Student Spotlight / Samantha Cox

Samantha Cox, senior anthropology major  Photo credit: Mark Stehle

AT A YOUNG AGE: Cox, a senior anthropology major, became enamored with anthropology and archaeology when she was nine years old. She spent fourth grade in England and says the entire school year focused on Ancient Egypt. “That’s when I decided I wanted to do archaeology,” she says.

PENN PAL: When Cox was beginning to look at colleges, her mother’s friend, who was a Penn employee and knew of Cox’s interest in anthropology, recommended that she visit the Penn Museum. While here, she ran into Janet Monge, keeper of physical anthropology at the Museum. Monge, who is now Cox’s advisor, offered her a chance to work at the Museum, and Cox began volunteering.

I SEE DEAD PEOPLE: Working with bones, mummies and skeletons did take some getting used to, Cox says, “especially being down in the bone room by yourself with cabinets full of dead people.” She says it was harder adjusting to everyone saying, “You do what? You work where?”

SECOND HOME: Cox says she probably spends more time at the Museum than she does in her dorm room. She is performing CT scans at HUP on some of the Museum’s Egyptian mummies and also for her senior thesis.

HANDLE WITH CARE: Cox says the scans, which are available online, are three-dimension X-rays that allow viewers to see inside structures, and also help conserve the collections by decreasing the number of people who handle them. “If you wanted to look at how thick cranial bones are, you’d have to actually cut a skull in half,” she says. “With the CT scans, you can do it digitally so you don’t destroy the specimen.”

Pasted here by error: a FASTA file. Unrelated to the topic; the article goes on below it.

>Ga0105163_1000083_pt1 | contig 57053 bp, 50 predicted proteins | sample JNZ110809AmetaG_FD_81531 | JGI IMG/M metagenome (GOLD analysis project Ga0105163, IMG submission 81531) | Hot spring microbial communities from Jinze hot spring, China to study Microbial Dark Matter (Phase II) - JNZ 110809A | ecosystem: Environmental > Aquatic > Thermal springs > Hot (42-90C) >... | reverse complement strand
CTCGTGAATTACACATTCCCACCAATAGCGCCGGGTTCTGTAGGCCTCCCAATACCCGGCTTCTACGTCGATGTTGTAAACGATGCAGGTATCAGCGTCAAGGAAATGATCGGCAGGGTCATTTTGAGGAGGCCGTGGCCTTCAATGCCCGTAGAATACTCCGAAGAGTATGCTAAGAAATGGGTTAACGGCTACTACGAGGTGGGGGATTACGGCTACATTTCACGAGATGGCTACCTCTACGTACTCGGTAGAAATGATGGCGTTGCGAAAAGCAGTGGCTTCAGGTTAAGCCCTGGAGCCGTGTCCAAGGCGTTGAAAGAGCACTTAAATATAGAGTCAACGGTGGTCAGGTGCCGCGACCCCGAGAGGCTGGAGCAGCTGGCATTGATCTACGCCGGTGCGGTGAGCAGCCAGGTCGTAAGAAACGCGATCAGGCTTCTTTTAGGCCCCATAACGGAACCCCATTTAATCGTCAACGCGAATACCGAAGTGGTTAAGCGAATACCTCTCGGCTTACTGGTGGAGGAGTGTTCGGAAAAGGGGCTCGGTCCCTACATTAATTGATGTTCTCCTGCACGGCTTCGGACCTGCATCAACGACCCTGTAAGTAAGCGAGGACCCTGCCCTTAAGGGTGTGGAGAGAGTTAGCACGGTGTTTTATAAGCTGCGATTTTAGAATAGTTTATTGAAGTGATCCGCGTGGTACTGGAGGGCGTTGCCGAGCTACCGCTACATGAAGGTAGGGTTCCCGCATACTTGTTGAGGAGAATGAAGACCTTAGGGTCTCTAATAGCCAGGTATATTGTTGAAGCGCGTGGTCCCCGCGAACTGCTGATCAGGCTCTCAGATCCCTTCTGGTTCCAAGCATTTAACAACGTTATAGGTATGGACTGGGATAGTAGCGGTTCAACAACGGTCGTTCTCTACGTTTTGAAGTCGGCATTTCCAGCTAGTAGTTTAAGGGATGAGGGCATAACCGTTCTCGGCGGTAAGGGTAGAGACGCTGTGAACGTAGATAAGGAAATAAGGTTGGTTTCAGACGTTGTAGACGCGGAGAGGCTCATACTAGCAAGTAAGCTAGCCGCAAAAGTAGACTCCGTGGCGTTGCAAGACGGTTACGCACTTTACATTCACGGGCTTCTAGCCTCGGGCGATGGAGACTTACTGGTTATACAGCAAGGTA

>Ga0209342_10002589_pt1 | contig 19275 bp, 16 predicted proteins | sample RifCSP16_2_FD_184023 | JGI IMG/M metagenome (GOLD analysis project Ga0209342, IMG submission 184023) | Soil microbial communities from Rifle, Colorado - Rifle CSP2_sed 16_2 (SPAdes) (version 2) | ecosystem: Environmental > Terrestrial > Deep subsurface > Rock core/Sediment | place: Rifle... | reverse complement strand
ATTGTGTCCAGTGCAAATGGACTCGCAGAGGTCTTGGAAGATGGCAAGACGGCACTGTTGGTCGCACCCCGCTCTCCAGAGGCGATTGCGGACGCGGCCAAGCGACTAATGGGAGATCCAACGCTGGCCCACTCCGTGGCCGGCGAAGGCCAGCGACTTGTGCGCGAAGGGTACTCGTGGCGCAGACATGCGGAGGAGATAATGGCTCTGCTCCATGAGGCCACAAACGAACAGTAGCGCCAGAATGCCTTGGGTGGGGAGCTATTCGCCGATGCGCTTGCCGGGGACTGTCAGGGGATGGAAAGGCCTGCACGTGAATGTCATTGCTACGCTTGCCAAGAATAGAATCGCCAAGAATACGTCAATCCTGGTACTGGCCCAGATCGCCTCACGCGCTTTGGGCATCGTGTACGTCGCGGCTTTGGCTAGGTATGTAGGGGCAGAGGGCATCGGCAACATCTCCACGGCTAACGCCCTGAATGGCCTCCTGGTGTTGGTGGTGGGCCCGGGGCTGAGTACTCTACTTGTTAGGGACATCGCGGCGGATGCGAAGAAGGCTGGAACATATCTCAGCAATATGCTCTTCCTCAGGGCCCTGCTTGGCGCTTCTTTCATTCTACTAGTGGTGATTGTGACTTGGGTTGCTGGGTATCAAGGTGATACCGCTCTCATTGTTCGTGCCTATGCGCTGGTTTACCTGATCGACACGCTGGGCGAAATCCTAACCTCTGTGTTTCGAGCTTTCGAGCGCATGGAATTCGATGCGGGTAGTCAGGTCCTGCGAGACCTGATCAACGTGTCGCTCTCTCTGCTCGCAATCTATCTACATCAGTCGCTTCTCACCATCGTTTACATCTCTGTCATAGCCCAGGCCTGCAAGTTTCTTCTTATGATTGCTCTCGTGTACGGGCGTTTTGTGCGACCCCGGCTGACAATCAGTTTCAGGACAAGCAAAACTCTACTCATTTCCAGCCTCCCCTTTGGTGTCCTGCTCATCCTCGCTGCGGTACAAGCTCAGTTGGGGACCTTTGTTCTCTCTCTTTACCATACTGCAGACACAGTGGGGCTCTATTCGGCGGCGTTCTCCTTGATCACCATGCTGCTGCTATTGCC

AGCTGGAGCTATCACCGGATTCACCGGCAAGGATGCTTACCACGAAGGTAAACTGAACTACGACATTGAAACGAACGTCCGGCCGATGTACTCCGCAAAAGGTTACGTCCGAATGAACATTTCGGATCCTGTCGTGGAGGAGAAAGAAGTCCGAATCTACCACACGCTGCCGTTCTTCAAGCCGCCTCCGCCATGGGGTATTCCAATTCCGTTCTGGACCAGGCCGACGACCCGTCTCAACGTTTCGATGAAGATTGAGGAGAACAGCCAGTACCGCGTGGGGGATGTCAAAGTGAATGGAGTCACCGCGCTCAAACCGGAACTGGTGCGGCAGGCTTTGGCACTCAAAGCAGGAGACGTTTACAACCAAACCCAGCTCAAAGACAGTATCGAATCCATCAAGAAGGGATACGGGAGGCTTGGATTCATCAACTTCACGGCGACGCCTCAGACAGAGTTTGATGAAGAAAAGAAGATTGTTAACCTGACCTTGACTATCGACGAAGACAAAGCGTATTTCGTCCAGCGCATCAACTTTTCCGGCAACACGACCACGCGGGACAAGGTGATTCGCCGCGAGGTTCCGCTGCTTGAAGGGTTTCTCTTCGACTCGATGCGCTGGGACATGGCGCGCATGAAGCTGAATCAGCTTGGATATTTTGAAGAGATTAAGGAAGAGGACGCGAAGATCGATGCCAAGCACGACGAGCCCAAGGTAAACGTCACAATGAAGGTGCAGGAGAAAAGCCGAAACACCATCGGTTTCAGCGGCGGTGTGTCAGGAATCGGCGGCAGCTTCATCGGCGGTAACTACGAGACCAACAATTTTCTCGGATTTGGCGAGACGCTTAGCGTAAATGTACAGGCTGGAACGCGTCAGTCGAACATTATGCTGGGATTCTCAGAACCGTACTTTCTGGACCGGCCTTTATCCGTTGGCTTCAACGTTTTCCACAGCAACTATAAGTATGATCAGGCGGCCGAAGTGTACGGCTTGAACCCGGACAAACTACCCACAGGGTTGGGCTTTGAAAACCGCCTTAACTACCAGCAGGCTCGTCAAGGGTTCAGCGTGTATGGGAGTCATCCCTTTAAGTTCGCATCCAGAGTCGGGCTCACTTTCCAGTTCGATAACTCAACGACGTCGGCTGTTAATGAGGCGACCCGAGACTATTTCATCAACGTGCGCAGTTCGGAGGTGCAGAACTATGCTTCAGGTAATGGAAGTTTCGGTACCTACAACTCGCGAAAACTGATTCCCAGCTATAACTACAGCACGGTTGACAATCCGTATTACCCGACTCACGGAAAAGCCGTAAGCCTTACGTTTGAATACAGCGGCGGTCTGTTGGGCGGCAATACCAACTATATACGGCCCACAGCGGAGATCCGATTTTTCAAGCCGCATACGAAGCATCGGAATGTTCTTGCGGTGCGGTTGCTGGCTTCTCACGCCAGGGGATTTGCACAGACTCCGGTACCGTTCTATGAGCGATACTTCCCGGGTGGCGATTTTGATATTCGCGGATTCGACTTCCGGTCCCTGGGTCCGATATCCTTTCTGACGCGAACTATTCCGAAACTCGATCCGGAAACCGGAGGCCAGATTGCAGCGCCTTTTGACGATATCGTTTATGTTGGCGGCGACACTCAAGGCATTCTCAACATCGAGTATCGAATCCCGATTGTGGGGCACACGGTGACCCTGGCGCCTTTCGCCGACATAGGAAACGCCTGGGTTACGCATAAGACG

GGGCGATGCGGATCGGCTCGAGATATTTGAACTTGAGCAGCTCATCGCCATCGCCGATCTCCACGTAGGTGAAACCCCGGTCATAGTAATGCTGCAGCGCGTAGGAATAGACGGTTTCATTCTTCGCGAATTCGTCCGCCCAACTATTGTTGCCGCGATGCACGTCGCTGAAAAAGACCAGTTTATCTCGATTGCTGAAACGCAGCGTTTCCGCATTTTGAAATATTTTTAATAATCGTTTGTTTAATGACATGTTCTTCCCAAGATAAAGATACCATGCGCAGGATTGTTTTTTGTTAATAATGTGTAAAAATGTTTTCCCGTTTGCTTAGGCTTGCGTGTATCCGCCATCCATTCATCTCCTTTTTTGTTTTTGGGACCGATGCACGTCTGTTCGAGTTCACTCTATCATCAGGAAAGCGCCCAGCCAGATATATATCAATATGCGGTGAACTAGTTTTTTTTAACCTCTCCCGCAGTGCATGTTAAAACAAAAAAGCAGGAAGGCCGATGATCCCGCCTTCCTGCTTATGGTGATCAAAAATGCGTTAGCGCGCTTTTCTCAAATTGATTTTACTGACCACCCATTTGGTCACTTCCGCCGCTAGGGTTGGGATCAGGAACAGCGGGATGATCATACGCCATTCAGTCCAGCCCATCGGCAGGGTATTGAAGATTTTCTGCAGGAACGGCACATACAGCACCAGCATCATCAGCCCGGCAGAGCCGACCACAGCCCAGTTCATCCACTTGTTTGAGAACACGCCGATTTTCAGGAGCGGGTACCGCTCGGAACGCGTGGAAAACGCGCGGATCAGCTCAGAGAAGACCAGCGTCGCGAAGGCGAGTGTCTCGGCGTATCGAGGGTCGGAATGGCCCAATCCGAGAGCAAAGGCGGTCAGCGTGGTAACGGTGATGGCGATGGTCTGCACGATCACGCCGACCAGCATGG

A COVER-UP: In Chester County, Cox is supervising the field excavation of the skeletons found in a mass grave. In 1832, a group of Irish immigrant rail workers died while constructing the Philadelphia and Columbia Railroad. It was reported at the time that the men died of cholera, but historians now theorize that the men were victims of violence and the cholera story was a cover-up.

REMAINS TO BE SEEN: Cox and Monge are investigating human remains found at the site. “We only have three individuals excavated at the moment,” she says. “We were able to excavate one last August. Hopefully once it starts to warm up a little bit we’ll start excavating ... to see if we can find the rest of them.”

ALL-IN-ONE: Cox submatriculated this year and is working on her master’s in physical anthropology, which she plans to complete next year. She then plans to pursue a Ph.D. “I like the museum work, I like teaching, I like excavating,” she says. “If I could do something where I would get to do everything, that would be great.”

Originally published on February 18, 2010